Keeping good records aids in scheduling maintenance. Many
manufacturers supply a form to check off the date and service performed. A
better method is to use a computer. You can set up your own program or purchase
commercial software. Each week a printout is made of the machines needing
servicing.

In setting up the schedule, follow the recommendations in
each operator’s manual. Enter the various jobs to be performed under the
“hours of operation” headings. Then check off the intervals of
service after they are performed.

Watch and listen

Employees should be encouraged to watch and listen for
possible problems as they operate the equipment. Worn belts, loose chains, low
tire pressure, frayed hoses and electrical cords, etc. are signs of
pending  trouble and should receive
immediate attention. Indicator lights and dials are placed on machines to make
the inspection easier.

Keep all service manuals together

A considerable amount of time can be saved if all
operator’s manuals are kept in one location. A file cabinet in the workshop
area gives convenient access. Organize them by type of machine and keep them in
individually labeled files.

Service Tips and Guidelines

The following apply to most gasoline- and diesel-powered
vehicles and are general in nature. Individual recommendations on a particular
vehicle can be found in the manufacturer’s service manual or in one of
the general service manuals.

Frequent air cleaner servicing is important to avoid wear of
the cylinder and valves. Servicing should be more frequent if the engine is
operated in dusty conditions such as field work.

Change oil regularly.
Oil loses its lubricating and cleaning qualities as it gets dirty, and its
additives wear out. Select oil to meet weather and operating conditions.

Several different oil/gasoline mixes are used for 2-cycle
engines. Keep a gas can for each engine, and identify the mix ratio and number
of ounces of oil/gallon of gas needed. 

Check coolant levels daily. Replace coolant every two years, as it may become acid and full of
contaminants. Before winter, measure freeze protection level.

Check fan belts for tightness and wear. style='font-weight:normal'>A belt that’s too tight puts an extra load on
bearings. A loose belt allows slippage and may not operate the machine at the
correct speed.

Keep battery terminals clean and free of corrosion.
Neutralize acid deposits with a baking soda and water solution. After cleaning,
coat terminals with grease or silicone spray. Check cables for cracks or wear.

Follow manufacturer’s recommendation for servicing
ignition systems.
Condenser, points, plugs
and ignition wires may need to be cleaned or replaced.

Most manufacturers recommend a daily check on oil levels,
including engine, transmission, power steering and differential.

To increase tire life, inflation level should be checked frequently.
Under-inflation reduces tire life. Over-inflation causes excessive wear in the
center of the tire.

Use the operator’s manual as a guide for lubricating
the vehicle. Most manufacturers provide a lubrication chart that indicates the
frequency of lubrication. Typical intervals are 5, 10, 25 and 50 hours.

Materials Handling and Processing Equipment

Storage. Most of the
vehicles and equipment used in the production of plants are not in use
year-round. Some of it only sees use for a few days a year and is then put into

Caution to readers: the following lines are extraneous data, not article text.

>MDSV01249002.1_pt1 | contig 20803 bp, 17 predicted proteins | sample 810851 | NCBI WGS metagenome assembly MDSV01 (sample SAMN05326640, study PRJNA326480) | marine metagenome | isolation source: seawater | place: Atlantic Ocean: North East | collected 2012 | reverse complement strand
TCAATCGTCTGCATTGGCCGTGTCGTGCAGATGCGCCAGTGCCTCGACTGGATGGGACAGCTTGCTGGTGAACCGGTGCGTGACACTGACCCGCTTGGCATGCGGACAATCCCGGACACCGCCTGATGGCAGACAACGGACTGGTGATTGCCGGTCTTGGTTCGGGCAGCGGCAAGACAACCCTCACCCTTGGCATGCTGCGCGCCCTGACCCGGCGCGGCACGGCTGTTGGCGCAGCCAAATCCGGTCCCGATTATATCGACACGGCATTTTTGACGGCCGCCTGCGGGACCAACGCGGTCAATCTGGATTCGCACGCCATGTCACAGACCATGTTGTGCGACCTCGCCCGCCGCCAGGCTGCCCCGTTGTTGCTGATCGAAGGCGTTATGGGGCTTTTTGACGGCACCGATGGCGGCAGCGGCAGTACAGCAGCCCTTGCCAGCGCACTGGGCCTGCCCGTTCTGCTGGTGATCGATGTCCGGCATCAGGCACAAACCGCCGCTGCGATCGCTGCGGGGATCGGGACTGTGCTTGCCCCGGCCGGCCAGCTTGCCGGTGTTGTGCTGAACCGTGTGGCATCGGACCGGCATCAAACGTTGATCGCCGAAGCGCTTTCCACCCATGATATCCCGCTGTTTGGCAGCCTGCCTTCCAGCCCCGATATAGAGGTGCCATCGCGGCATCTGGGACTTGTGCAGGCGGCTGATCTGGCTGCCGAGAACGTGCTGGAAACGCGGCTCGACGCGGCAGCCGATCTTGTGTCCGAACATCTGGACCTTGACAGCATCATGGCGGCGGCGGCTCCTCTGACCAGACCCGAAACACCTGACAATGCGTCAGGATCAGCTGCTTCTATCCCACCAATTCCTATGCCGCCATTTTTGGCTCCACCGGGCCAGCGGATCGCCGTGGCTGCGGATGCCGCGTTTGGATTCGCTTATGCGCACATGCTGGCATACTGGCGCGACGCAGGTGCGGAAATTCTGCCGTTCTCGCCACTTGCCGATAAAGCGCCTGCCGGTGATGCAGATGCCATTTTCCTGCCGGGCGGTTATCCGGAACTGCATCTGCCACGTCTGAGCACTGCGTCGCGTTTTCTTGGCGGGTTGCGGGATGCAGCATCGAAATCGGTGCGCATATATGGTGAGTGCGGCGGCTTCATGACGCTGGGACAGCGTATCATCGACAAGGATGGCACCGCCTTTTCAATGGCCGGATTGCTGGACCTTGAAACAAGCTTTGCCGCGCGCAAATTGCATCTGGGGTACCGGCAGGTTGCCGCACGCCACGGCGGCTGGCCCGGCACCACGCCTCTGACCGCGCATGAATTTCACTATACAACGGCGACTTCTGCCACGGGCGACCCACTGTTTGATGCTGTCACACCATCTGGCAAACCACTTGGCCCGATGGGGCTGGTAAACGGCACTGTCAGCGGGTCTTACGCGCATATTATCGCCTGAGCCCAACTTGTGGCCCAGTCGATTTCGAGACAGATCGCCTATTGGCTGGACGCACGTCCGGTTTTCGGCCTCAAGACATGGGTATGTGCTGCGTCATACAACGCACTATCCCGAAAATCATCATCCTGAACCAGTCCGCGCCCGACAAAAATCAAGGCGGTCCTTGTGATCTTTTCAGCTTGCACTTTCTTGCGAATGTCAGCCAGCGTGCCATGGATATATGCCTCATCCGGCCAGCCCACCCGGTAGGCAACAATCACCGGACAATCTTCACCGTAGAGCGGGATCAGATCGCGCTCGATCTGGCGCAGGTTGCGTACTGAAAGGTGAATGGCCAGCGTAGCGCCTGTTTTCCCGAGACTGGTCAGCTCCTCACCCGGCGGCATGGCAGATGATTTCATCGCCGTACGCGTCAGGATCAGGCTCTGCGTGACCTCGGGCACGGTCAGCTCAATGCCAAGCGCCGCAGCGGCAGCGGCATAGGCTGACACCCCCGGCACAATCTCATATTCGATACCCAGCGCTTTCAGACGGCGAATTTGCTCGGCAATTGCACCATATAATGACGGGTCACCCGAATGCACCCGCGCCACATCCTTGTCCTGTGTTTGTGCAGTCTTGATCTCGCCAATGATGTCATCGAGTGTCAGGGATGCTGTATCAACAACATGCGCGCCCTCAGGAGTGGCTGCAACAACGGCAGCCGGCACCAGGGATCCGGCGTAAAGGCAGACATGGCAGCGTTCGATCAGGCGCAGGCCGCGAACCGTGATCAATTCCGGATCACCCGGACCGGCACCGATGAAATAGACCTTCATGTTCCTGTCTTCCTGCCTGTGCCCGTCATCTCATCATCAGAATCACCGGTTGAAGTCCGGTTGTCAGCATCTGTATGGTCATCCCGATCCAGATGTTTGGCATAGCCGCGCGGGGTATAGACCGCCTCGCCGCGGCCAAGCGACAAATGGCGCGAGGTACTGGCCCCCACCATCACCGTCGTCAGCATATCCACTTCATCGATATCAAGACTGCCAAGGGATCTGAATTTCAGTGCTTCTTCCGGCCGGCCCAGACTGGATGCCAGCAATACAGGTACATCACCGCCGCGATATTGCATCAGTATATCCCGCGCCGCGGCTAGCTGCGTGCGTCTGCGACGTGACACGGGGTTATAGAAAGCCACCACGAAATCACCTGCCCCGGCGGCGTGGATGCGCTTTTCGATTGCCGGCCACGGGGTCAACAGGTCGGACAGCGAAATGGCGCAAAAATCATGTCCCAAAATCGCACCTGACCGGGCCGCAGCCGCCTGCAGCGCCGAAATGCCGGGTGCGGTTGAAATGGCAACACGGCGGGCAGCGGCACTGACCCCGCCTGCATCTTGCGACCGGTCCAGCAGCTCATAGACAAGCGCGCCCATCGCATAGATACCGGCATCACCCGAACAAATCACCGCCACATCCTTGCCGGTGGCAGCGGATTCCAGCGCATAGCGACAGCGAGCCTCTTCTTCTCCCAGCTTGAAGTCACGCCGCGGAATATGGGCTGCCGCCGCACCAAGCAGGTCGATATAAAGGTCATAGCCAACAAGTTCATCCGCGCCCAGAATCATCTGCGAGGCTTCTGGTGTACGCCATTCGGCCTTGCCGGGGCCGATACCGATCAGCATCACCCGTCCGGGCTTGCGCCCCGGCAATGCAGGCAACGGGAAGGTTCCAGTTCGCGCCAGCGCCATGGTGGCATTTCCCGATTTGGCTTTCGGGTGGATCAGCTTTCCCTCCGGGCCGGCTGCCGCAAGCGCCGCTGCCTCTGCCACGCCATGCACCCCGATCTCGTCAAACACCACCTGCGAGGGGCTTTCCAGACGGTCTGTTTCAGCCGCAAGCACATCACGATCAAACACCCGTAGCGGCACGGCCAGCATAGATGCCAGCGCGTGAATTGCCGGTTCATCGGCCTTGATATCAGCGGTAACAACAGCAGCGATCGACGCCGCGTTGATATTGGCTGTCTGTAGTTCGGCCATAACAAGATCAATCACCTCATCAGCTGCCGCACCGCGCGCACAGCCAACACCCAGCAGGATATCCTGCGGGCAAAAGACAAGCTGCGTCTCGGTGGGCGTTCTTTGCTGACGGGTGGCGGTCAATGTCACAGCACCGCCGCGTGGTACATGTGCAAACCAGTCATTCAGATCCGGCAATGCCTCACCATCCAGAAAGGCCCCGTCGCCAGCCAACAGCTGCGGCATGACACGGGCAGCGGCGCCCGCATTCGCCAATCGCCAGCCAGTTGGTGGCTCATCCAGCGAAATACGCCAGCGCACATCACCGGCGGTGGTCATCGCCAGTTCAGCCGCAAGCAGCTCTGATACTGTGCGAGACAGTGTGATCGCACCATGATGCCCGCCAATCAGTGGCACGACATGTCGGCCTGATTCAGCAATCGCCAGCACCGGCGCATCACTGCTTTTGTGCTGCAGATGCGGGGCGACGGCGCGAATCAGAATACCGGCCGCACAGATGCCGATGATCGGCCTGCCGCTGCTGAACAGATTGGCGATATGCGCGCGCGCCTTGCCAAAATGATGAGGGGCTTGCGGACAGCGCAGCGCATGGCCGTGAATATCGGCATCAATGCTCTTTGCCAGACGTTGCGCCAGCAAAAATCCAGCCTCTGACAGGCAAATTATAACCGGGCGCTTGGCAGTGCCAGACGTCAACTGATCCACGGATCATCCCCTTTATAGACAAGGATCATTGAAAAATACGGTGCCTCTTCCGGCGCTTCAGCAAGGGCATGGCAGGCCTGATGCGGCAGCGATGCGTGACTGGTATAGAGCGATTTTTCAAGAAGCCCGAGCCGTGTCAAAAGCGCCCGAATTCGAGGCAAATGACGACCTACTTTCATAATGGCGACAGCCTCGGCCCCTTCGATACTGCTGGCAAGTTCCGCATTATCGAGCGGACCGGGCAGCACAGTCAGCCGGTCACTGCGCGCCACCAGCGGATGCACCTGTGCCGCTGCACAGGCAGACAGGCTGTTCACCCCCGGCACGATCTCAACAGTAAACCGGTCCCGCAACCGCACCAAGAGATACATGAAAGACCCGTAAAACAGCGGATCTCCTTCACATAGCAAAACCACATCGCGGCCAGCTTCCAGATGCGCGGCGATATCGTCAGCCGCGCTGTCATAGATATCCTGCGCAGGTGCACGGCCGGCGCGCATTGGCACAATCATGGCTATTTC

storage to make room for other equipment.

Clean the exterior and component parts of soil. These can
collect moisture and cause rust to form. A shop vacuum works well for this
operation. If the machine is outside, air from a compressor can be used but be
sure to wear a dust mask and safety glasses.

Service engines as noted above, and drain the fuel tank or
add fuel stabilizer.

Electric Motors.
Although electric motors require less maintenance than other types of
equipment, some periodic servicing is required. Unless the motor is operated
under severe conditions such as dust or outdoors, a once-a-year servicing is
adequate. Caution — shut off power to the motor before working on it.

Typical servicing includes: 1) Cleaning dust and dirt from
air passages and cooling surfaces. A heavy dust build-up will result in
overheating and break-down of the wire insulation; 2) checking bearings for
wear, excessive endplay or drag. Misalignment of pulleys or over-tightness of
V-belts can cause the bearings to wear or the motor to overheat. Alignment can
be done with a straight edge placed against the face of the pulleys. To get the
proper belt deflection at mid-span, multiply the distance between shafts by
one-sixty-fourth of an inch; 3) Checking wiring for worn or frayed spots and
replacing if necessary. Clean switch contacts with a contact cleaner or very
fine sandpaper. Replace worn brushes and springs in wound-rotor motors.

Hydraulic Equipment.
Regular maintenance keeps hydraulic systems operating without breakdowns. It
includes keeping the equipment clean, checking for leaks, proper fluid level
and proper operation.

Always remove the pressure from the hydraulic system before
doing any servicing.

Change the fluid and service filters at the interval recommended
by the manufacturer. Clean dirt away from fill pipe before adding oil.

High-pressure fluid leaks are very dangerous. Fluid that
gets under the skin must be surgically removed to avoid gangrene.

External leaks from pipes and pumps should be fixed to avoid
low fluid level and to prevent pollution of the ground water. They can also let
air into the system resulting in spongy action of the cylinders.

Inspect operation of the valves frequently for leaks and
poor operation. Springs or seat may have to be replaced.

About The Author

John Bartok is an agricultural engineer and extension frofessor-emeritus in the Natural Resource Management and Engineering department at the University of Connecticut, Storrs, Conn. He may be reached by phone at (860) 486-2840 or E-mail at jbartok@rcn.com.